This is the KGB travel operation ... spy me

In from the cold: Now they are no longer spreading the communist web old agents have turned to revealing their secrets

IT'S amazing what you can read in Russia now that the censor has put away his pencil. Traders hawk all manner of books, from guides to tantric sex, to translations of Barbara Cartland.

But the most bizarre book of the season, which was launched with a signing ceremony at the Moskva book shop this week, has to be The KGB's Travel Guide to the Cities of the World.

For decades, KGB agents were among the very few Soviet citizens privileged enough to experience life on the other side of the Iron Curtain. Now, seven retired spies offer their tips on how to dress, where to eat and what to see to a new generation of Russians who are about to travel abroad.

The book, published with the permission of the Lubyanka, headquarters of the security services now called the FSB, is light-hearted and gives away no real secrets. Former agents in Paris, Rome, London, Cairo, New York, Mexico City and Bangkok simply recount anecdotes from their days in the field.

For a travel guide, the book is short on maps and pictures. But it costs only 19,500 roubles (pounds 3), well within the reach of ordinary Russians, most of whom are armchair travellers as their meagre salaries do not stretch to foreign jaunts.

The section on Cairo is introduced by Lev Bausin, who appears in a passport photograph looking unmistakably Soviet despite his disguise of Arab headgear. Mikhail Brazhelonov reminisces about the wonderful moules a la provencale he ate in Paris, but advises his fellow Russians to seek their restaurants away from the Montmartre area because it is overrun with noisy tourists.

His colleague in New York, Oleg Brykin, had a harder time. He remembers that his KGB allowance was so small that he had to take sandwiches with him on a train trip to Chicago. On another occasion, he nearly got eaten himself when he went to meet an agent by the lions' cage at the Bronx Zoo, only to discover this was a park where the animals roamed freely.

For British readers, of course, the most interesting chapter is Mikhail Lyubimov's memoir of his time in London in the early 1960s before he was expelled for "activities incompatible with his diplomatic status". After that, his career went from bad to worse, as he was the careless controller of the spy Oleg Gordievsky who spectacularly defected to Britain in 1985. But Colonel Lyubimov, who has already helped to supplement his meagre KGB pension by publishing one book of memoirs, looks back on it all with a gentle humour.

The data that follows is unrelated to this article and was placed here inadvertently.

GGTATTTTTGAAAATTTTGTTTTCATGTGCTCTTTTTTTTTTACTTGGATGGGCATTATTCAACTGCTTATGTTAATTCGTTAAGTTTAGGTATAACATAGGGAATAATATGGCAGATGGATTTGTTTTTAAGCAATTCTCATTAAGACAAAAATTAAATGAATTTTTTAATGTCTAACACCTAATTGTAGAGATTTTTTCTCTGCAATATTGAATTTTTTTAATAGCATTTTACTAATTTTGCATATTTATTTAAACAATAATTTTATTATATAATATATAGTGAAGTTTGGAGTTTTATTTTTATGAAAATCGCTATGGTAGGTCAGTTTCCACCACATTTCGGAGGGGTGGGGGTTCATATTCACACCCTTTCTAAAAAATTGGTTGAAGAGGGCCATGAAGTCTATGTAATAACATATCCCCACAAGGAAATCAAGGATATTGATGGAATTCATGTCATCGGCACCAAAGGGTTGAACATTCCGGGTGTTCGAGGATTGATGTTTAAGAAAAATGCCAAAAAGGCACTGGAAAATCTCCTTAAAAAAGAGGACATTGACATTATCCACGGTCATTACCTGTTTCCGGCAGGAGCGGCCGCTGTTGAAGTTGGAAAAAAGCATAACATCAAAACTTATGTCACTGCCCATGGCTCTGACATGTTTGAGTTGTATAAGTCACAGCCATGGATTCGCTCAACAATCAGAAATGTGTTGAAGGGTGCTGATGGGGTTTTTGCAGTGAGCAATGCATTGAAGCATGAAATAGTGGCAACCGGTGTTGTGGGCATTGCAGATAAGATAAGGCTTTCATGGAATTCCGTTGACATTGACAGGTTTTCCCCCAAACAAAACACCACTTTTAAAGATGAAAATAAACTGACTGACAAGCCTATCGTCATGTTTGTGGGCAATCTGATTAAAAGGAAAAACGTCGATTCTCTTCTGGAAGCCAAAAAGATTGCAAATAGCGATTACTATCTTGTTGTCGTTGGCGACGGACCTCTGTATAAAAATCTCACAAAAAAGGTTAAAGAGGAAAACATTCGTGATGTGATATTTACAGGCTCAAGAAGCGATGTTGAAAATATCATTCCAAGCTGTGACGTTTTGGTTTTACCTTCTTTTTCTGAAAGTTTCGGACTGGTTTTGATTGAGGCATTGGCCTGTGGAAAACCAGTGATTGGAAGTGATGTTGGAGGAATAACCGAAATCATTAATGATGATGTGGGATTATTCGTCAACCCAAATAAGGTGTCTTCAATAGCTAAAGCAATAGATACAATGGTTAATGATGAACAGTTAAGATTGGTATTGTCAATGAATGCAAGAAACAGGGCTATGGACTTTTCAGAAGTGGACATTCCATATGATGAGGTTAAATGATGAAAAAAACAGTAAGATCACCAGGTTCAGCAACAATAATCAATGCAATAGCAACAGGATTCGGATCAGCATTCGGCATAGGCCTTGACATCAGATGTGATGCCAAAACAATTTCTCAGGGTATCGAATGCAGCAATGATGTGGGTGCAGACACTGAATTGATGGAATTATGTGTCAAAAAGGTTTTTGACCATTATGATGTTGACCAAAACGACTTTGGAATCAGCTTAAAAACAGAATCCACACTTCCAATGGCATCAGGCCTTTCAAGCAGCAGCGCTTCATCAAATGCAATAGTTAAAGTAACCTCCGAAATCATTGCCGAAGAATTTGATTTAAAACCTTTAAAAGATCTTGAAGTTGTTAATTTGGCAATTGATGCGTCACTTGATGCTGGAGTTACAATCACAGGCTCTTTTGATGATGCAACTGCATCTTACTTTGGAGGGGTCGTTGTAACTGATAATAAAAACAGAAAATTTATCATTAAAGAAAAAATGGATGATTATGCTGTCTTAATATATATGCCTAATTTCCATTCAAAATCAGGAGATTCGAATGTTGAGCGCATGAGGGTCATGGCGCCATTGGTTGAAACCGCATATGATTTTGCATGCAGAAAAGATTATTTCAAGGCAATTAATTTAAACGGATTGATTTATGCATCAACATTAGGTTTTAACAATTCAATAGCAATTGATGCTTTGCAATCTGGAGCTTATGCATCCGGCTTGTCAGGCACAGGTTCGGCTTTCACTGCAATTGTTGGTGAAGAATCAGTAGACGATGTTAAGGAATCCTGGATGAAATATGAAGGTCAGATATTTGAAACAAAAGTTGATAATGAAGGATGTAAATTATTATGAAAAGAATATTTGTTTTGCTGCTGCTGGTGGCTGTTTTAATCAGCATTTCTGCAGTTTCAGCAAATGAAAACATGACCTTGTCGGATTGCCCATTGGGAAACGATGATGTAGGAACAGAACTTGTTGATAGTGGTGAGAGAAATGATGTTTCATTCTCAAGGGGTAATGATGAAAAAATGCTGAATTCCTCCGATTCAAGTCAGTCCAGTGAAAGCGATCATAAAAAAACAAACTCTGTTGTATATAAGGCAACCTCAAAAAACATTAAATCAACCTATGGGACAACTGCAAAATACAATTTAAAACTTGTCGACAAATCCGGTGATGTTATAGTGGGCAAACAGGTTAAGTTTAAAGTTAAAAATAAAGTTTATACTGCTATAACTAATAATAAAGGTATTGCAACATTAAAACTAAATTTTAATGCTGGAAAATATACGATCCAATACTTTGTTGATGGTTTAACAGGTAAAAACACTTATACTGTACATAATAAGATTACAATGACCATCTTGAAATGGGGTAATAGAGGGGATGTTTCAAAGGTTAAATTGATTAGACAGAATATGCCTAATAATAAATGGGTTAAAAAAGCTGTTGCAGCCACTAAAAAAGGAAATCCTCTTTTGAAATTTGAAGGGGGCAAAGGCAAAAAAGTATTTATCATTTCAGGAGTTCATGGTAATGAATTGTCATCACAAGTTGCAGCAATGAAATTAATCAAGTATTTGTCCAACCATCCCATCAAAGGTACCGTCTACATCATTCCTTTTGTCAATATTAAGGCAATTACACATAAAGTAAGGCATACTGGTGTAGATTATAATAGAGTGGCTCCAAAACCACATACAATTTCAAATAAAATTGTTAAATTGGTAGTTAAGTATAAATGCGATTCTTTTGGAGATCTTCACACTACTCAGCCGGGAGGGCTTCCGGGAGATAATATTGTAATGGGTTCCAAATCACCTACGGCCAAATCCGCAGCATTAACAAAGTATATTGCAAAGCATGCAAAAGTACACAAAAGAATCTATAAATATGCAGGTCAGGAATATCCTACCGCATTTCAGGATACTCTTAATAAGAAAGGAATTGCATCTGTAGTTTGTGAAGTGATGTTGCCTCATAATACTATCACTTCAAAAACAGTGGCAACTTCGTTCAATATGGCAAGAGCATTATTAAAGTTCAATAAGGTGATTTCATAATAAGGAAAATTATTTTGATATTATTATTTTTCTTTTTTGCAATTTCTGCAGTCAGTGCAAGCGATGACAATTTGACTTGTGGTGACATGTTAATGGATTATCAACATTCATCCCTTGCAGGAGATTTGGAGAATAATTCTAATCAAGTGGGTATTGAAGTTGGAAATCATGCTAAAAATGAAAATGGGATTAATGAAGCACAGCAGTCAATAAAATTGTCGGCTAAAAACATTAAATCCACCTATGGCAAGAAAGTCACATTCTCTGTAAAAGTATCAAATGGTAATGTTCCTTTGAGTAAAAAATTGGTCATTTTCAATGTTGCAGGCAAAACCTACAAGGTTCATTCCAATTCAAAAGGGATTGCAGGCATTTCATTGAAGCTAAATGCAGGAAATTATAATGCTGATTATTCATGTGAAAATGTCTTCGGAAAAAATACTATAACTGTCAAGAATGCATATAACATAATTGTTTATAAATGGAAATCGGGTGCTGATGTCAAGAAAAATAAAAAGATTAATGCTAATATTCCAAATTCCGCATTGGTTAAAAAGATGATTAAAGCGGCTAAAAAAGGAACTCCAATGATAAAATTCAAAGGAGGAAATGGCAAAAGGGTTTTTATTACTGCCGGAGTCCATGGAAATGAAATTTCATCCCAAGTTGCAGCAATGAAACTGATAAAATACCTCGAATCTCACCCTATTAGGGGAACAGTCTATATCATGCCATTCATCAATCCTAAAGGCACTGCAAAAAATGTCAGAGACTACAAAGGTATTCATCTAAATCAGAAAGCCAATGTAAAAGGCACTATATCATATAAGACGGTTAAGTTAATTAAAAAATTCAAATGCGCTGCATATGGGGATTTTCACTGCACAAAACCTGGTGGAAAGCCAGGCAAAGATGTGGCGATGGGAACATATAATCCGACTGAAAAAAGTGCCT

In order to contribute to the guidebook, he was allowed to return to Britain and he goes down memory lane with an old friend identified only as Chris from Hampstead. The two are riding into central London from Heathrow Airport. "Do you know who you've got in the back of the cab?" Chris asks the Scottish taxi driver. "He's a former KGB colonel, a dangerous spy who in his time recruited Tories left and right."

"Good on yer," says the driver. "Those damned Tories have ruined the country."

"Poor people from the north of England do not like the Tories," Colonel Lyubimov explains to his readers. "I felt very satisfied; I did not work in vain."

The colonel returns to all his old haunts, including Hyde Park where he used to chat up British women, passing himself off as a Swede. He visits the House of Commons and describes the debates there, which once thrilled him, as tame in comparison with the fist fights in today's Russian parliament.

Chris wants to take him to the musical, Les Miserables, but he says he has had his fill of revolutions and prefers to eat fish and chips, the best of an otherwise dull British cuisine, and go to pubs.

In the Sherlock Holmes pub on Baker Street he advises vodka-drinking Russians to persevere with whisky as it will reward them in the end. "Scottish whisky demands patience," he says. "It's like learning to love Richard Strauss. When you acquire the taste, you will go from Johnny Walker to the single malts."

The only piece of trade-craft that Colonel Lyubimov reveals is that Harrods is an excellent place to lose anyone who might be following you because it is crowded and has many entrances, exits, emergency exits and changing rooms. But he advises against shoplifting there. Because of the threat of Irish bombs, he says, the shop is as riddled with security personnel as a "cake is stuffed with raisins".

Colonel Lyubimov, who confesses to a "strange love for England", is, in many ways, more English than the average contemporary English person, although he mistakes Dr Samuel Johnson for a "great Victorian" in his section on the famous Cheshire Cheese pub off Fleet Street.

The colonel goes shopping to replenish his wardrobe with his favourite flannel trousers and tweed jacket, constantly quotes T S Eliot as he wanders the streets of London, and expresses nostalgia for empire - not only Soviet, but British too.

Some of the new Russians disturb him in his hotel. One asks him in broken English if she can borrow money until the next morning to continue her gambling. He replies in his best Oxford accent that he only has a credit card on him.

"Leave him alone," says the woman's husband. "Can't you see that he's just a mean Englishman?"

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